Best movies for celebrating the Fourth of July

Rejoice in our independence by streaming these 12 films.

The Longest Day

The Fourth of July, Independence Day, celebrates our country’s rebellion from tyrannical rule, and our establishment of a system of government by the people, for the people, and of the people. Though we often take it for granted, our country—for all its flaws—bestows more rights and freedoms on its citizens than anywhere else in the world. Here are 12 movies that remind us what we’re celebrating.

Each of these patriotic films demonstrates the ideals and the spirit that made this country great, from the impulse to chip in and help out, to our legal systems, inventions, and freedom of the press. We have the power to think, fight, dream, and laugh without the urge to look over our shoulder too see who might be watching. These movies remind us that we can look up in the sky, breathe the summer air, maybe see some fireworks, and think, “It’s good to be free.”

Note: Look to the left and you'll find a new table-of-contents feature that gives you a complete list of the movies covered in this week's column. Click on the movie you're interested in to jump directly to Jeff's review.

Available on Netflix

Young Mr. Lincoln 

Young Mr. Lincoln

★★★★★ 

For my money, Young Mr. Lincoln (1939) is the best July Fourth movie ever made. There was no more American filmmaker than John Ford, and his complete filmic output (with a few Irish exceptions) coalesce into a great American epic poem. His portrait of Abe Lincoln (Henry Fonda) as a young, idealistic lawyer in Illinois is full of life, beauty, warmth, schmaltz, romance, humor, and suspense. At the Fourth of July celebrations, Lincoln enjoys a pie contest (ever the diplomat, he can’t decide which pie he likes better and keeps on sampling) and a tug-o-war match.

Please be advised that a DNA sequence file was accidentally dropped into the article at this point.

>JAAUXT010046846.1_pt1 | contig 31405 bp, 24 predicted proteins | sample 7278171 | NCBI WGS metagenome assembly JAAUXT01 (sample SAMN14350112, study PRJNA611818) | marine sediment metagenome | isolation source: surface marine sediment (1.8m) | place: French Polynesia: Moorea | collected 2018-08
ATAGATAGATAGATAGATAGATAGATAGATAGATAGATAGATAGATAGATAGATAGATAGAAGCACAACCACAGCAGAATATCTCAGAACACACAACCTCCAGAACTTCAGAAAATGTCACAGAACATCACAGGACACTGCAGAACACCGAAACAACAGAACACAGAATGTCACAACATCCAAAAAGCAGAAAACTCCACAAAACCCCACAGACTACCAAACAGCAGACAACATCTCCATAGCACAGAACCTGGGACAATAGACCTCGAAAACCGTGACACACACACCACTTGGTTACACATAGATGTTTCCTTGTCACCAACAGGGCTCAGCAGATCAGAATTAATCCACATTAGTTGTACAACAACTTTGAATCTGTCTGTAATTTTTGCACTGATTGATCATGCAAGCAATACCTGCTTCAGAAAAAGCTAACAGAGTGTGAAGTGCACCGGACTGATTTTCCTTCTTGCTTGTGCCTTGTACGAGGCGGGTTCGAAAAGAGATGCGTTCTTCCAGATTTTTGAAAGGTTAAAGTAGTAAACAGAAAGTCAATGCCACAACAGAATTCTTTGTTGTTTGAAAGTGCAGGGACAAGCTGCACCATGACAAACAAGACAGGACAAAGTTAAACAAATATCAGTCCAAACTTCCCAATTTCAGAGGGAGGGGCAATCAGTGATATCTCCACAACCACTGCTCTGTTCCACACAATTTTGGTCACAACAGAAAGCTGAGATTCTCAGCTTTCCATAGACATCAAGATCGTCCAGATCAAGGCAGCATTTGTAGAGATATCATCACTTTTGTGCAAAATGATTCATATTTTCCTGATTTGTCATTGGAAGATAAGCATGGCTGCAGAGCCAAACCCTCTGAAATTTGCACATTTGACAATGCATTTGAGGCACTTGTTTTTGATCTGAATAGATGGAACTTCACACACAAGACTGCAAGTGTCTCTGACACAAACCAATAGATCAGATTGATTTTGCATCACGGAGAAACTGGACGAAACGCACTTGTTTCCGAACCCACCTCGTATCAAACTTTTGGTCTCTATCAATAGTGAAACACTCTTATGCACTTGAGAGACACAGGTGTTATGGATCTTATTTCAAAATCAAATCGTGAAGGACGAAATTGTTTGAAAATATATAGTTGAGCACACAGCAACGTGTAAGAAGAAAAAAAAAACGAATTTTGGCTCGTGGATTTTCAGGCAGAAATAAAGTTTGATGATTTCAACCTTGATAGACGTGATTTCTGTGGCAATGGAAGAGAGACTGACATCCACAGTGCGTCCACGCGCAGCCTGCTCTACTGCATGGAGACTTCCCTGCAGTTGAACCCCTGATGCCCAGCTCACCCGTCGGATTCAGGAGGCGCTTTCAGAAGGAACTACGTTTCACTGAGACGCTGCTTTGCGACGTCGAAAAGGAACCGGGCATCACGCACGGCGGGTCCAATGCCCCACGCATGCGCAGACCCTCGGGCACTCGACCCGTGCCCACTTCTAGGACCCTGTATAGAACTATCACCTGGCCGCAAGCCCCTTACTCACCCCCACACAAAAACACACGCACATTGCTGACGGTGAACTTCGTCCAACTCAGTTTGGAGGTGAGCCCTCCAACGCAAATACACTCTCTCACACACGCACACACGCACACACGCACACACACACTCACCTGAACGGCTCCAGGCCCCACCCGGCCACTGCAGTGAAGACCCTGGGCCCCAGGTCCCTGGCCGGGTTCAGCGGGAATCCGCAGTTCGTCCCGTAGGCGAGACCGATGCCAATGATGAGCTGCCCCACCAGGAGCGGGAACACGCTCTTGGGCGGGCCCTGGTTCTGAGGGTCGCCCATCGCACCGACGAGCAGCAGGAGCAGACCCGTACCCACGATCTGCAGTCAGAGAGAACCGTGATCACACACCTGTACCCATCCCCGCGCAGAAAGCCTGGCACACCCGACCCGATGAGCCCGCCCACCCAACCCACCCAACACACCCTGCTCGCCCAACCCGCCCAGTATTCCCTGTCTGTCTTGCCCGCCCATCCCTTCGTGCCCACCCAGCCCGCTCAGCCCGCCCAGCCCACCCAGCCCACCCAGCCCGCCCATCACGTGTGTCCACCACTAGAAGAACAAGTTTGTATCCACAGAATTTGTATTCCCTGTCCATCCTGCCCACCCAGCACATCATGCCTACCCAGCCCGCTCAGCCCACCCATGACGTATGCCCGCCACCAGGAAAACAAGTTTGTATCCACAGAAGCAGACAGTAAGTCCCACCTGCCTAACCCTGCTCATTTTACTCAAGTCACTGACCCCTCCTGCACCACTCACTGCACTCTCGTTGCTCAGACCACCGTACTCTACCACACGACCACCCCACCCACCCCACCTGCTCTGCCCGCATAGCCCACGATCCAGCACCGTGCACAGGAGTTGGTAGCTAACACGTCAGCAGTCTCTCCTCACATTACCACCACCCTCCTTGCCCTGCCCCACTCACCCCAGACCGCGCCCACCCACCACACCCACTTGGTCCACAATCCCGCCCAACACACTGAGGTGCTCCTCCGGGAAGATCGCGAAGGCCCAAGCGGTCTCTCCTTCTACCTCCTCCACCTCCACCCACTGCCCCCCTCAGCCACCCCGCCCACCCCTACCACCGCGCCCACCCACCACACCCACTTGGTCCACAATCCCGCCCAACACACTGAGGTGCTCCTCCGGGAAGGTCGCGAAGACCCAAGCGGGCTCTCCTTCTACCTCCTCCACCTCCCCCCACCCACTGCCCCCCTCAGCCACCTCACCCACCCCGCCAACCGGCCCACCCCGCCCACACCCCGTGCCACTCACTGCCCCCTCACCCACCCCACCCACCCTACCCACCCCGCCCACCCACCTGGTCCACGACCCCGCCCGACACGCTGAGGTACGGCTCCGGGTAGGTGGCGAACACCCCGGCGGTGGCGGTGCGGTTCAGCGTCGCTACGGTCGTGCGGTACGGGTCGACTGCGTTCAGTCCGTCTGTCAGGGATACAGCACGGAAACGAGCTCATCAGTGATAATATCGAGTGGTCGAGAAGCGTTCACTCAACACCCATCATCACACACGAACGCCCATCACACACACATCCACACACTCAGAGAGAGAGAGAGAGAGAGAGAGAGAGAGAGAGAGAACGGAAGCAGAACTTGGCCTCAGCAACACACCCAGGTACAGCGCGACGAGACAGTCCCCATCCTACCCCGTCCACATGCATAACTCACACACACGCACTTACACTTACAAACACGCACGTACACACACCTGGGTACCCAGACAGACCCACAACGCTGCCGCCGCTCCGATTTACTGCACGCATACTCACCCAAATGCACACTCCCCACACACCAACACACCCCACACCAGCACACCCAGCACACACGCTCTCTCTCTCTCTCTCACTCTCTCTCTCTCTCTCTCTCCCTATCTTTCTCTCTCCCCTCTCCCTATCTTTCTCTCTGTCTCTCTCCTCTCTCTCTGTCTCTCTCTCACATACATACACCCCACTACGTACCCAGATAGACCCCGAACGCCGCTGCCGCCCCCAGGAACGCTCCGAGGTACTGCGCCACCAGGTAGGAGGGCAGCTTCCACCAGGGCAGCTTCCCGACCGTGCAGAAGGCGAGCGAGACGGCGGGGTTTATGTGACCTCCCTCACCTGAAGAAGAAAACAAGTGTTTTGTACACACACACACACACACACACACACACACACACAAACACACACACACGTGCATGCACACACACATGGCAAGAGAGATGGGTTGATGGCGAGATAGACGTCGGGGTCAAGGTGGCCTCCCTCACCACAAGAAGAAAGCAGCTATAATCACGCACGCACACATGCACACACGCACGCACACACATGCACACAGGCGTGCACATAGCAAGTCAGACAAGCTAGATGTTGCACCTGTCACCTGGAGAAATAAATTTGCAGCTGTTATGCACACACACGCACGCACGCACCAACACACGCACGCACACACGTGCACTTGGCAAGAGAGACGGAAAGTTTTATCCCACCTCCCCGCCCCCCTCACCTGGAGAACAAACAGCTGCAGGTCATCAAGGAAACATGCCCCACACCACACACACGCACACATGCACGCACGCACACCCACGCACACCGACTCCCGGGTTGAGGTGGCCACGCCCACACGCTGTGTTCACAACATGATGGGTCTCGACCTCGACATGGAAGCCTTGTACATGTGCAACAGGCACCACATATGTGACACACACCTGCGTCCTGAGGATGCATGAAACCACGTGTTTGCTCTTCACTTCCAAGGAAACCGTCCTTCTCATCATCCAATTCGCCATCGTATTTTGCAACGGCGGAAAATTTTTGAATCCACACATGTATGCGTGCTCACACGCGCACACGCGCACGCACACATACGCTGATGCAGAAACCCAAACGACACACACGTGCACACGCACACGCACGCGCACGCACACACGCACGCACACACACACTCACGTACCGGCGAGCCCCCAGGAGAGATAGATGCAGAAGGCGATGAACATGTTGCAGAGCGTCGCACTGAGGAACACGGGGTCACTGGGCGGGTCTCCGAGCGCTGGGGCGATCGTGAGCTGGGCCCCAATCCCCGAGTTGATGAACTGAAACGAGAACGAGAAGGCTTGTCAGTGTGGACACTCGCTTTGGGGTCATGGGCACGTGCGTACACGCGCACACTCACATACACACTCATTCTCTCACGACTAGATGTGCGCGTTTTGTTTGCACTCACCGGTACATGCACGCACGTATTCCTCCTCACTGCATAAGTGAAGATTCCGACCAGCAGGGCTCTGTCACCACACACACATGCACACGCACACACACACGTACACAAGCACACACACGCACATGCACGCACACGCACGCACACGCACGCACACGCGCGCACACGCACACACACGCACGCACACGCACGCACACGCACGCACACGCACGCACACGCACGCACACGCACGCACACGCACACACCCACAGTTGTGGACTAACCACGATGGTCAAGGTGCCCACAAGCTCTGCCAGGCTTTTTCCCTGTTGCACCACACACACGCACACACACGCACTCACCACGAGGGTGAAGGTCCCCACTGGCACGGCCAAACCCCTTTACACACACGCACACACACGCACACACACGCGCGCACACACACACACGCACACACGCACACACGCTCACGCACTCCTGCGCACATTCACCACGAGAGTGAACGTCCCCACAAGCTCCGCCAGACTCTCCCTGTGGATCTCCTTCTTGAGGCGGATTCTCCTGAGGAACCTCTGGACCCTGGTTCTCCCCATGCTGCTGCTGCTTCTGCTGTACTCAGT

But at the celebrations, there is a murder, and two brothers are accused; both brothers claim responsibility, fearing that the other will go to prison. With effortless calm and unfailing reason, Lincoln gets in on the case and tries to crack the seemingly uncrackable mystery. Meanwhile, he also meets Mary Todd (Marjorie Weaver) and stumbles upon some of the things that would become his trademarks later in life. Ford regulars Donald Meek and Ward Bond co-star. At the time, Ford’s two other 1939 releases, Stagecoach and Drums Along the Mohawk (talk about a great year), overshadowed this one, but it is now an unalloyed masterpiece.

The Sandlot  

The Sandlot

★★★★☆

This family friendly movie has one of the best, most chest-thumping, moist-eyed Fourth of July scenes ever filmed. The Sandlot (1993) tells the story of the summer of 1962, when smart kid Scotty Smalls (Tom Guiry) moves to town, has no friends, and has no idea how to play baseball. The skilled, older “Benny” (Mike Vitar) lets him join their sandlot team anyway; these nine kids simply play ball, all day, without ever keeping score. But if anything gets hit over the fence, it’s gone forever, thanks to a mean, monster-sized junkyard dog. Of course, Scotty manages to hit his stepfather’s autographed Babe Ruth ball into dog territory.

Director David M. Evans includes plenty of mood-setting scenes that don’t necessarily advance the plot, but bring home the feel of summer, friendship, and a good game of baseball. The Independence Day scene comes when the neighborhood holds a block party full of food and fun, but the kids dash off to their sandlot ballfield, using the holiday fireworks as nighttime illumination for some extra innings. Karen Allen, Denis Leary, and James Earl Jones play grownups, and a young Marley Shelton plays the teen dream pool lifeguard Wendy Peffercorn.

To Kill a Mockingbird

To Kill a Mockingbird
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